Devices capable of detecting the radioactive gas have yet to be activated in thousands of homes
Hundreds of thousands of homes have not activated devices for protection against cancer-causing radon gas.
It has emerged that radiation experts and the Environmental Protection Agency (EPA) asked the Department of Housing to make activation mandatory two years ago.
That followed studies and a live trial that showed that adding a €125 attachment to enable the device to work would massively reduce the risk of radon entering homes.
Researchers said the move had “the potential to result in a significant reduction in the number of radon-related lung cancers in Ireland”.
The Department of Housing says it received the trial results and is reviewing the issue but that further research is needed.
“The department is continuing to engage with the EPA and industry stakeholders as part of this review,” a spokesperson said.
The Irish Cancer Society said it would welcome a change to the building regulations to provide further protections.
“The Irish Cancer Society wants to reduce people’s exposure to radon because radon is a serious, cancer-causing gas and exposure to it can cause lung cancer,” it said.
Radon is linked to around 350 lung-cancer deaths in Ireland each year and is the chief cause of lung cancer in non-smokers.
The naturally occurring radioactive gas is associated with underlying ground conditions in many parts of the country but it can become a health hazard in homes where concentrations are high.
Since 1998, building regulations have required new builds to have an under-floor membrane to help stop the gas rising into the property, along with a standby sump.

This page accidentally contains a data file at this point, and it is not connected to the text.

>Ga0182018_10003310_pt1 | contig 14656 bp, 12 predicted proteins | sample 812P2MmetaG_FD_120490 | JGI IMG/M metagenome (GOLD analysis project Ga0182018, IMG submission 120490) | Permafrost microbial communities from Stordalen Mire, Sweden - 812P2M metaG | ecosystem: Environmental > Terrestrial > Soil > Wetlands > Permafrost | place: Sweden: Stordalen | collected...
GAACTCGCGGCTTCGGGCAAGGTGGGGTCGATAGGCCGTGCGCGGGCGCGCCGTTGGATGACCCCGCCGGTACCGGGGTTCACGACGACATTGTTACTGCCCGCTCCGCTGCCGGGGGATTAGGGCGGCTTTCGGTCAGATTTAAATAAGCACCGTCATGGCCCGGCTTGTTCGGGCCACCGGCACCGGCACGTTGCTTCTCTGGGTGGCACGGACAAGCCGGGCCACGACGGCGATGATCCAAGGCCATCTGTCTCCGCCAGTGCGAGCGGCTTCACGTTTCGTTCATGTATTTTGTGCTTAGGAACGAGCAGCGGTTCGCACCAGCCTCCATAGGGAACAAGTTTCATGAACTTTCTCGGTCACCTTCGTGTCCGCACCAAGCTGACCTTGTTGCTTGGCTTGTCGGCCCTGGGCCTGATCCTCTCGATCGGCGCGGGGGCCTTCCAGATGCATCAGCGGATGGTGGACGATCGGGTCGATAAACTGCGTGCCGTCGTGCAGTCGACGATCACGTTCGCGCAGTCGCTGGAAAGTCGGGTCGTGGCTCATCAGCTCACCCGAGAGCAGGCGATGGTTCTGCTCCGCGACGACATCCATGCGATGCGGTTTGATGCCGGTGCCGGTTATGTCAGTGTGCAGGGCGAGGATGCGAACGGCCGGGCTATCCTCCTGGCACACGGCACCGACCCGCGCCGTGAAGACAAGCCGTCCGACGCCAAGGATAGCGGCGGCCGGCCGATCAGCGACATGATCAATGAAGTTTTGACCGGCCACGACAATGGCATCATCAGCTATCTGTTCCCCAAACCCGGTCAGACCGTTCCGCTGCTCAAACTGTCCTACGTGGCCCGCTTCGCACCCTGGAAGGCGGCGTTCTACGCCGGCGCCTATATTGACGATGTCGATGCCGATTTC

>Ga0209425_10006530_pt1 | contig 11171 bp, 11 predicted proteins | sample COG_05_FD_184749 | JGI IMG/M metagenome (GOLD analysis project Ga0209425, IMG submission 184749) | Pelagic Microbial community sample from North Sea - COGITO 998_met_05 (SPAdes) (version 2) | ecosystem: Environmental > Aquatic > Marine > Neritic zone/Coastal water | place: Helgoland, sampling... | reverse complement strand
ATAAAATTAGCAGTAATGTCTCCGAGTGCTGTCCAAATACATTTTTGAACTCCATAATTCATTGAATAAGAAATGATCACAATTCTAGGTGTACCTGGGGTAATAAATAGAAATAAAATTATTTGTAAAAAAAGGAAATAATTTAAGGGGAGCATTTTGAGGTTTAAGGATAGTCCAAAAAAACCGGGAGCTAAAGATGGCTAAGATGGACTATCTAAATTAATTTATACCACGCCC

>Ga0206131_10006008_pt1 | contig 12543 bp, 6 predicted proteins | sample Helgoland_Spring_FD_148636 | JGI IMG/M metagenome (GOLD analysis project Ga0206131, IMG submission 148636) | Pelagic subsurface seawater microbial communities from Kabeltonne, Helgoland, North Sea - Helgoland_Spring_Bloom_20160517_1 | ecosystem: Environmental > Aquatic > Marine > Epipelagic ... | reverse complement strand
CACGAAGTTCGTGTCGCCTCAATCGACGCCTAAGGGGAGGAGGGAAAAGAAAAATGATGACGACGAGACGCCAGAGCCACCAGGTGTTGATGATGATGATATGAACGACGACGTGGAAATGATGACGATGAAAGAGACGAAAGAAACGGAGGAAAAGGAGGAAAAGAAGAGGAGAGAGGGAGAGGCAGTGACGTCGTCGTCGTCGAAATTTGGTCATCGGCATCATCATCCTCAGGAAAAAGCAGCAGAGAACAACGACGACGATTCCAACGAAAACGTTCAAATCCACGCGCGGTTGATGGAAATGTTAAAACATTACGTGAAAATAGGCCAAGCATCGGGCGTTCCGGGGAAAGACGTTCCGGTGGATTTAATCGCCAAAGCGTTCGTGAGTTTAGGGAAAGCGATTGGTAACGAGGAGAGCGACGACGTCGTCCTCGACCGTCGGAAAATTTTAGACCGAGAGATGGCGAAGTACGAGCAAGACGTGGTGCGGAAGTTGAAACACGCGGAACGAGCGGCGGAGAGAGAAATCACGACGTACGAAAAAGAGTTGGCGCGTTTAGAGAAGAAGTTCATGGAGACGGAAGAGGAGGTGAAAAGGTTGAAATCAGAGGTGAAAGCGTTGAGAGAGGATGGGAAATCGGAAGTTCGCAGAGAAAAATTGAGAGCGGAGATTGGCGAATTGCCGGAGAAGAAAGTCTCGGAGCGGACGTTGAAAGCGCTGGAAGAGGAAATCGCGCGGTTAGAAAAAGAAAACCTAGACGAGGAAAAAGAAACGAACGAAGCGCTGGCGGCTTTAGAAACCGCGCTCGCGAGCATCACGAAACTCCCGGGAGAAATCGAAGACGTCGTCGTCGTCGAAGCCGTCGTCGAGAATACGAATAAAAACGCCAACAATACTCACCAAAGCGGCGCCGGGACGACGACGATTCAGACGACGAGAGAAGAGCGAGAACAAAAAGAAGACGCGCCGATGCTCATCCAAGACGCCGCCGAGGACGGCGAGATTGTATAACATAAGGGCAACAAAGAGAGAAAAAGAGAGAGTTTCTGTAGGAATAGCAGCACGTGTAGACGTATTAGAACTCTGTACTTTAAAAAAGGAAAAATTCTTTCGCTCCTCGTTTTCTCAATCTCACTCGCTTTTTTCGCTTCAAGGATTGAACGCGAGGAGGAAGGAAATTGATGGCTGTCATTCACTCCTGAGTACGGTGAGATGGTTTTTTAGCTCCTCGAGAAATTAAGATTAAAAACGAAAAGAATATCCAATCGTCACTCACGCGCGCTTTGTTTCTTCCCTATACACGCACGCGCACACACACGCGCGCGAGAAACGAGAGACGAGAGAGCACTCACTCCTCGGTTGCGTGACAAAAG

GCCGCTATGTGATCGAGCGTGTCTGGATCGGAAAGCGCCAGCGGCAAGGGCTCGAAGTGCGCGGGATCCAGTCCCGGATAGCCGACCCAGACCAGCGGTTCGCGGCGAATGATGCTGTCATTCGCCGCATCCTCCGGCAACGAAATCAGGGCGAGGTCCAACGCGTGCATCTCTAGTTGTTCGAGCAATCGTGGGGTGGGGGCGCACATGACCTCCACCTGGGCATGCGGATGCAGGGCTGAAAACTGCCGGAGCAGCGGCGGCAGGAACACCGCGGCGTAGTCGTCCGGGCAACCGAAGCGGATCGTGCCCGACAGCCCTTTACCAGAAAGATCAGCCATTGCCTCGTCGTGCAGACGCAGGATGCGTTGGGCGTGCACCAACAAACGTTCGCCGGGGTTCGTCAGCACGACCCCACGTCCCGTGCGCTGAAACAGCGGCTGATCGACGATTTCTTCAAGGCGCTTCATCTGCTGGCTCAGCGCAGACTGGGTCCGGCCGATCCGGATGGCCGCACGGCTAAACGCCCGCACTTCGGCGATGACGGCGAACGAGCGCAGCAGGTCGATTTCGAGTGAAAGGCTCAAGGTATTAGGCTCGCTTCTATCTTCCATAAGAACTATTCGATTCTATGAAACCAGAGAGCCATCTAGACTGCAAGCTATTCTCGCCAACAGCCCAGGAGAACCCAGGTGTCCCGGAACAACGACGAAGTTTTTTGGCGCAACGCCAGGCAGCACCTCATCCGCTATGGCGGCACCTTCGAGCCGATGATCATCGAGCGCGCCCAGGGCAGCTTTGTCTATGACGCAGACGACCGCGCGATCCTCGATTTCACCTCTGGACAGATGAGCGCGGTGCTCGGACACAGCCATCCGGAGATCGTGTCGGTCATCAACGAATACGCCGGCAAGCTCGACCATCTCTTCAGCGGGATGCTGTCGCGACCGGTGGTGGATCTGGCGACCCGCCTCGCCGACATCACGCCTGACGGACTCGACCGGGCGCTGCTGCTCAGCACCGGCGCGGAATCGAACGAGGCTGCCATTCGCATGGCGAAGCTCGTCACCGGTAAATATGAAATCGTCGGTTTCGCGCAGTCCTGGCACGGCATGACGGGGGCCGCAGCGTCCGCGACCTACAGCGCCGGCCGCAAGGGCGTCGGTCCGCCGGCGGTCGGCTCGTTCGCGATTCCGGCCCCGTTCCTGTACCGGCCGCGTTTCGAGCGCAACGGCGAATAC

The sump is a pipe running from the foundations up to the footpath and is capped with a lid where it meets the surface.
Householders are meant to test their house for radon and, if necessary, activate the sump by removing the lid and attaching a pipe to roof level with a cowl on top, an addition priced at €125 in 2021.
The rate of household testing is low, however. In 2019, when the EPA ceased its centralised testing service, just over 60,000 homes had been tested in the previous decade.
Test kits cost €50-€60 and take three or four months to return a result. The kits are now offered by private firms, but there are no reliable figures for how many householders avail of them.
The EPA runs occasional awareness campaigns urging people to consult its online radon maps to see if they are in a high-radon area and, if so, to get their home tested.
However, the building regulations warn: “Houses with high concentrations of radon gas are not confined to these areas and can occur in individual dwellings in any part of the country.”
A trial was run by the EPA, University College Dublin and a private testing firm in a new housing estate in Wexford in 2020.
It found that activating the sump with the addition of an external vertical pipe alone reduced radon levels by 65pc.
Adding a cowl, which helps draw up the gas more effectively, cut the level by 75pc. It also reduced to zero the number of cases where levels exceeded the generally accepted safe limit of 200 becquerels per square metre.
The research team wrote that activating the sump in this way was a “highly effective, simple-to-install, low-cost and zero-maintenance method of reducing radon exposure in new Irish dwellings with the potential to result in a significant reduction in the number of radon-related lung cancers in Ireland”.
They compared the €125 outlay with the cost of alternative approaches.
“Testing a dwelling typically costs €50, while remediating a dwelling by installing an active sump typically costs €1,000,” they said.
“In contrast, a review prepared for the Geological Survey of Ireland estimated that in 2016 the economic cost of radon-related lung cancers was just under €350m.”
The EPA said it had advised the Department of Housing of its research and recommendations and was continuing to engage with officials.
Around 600,000 houses have been built in Ireland since 1998. Most older homes have less protection against radon.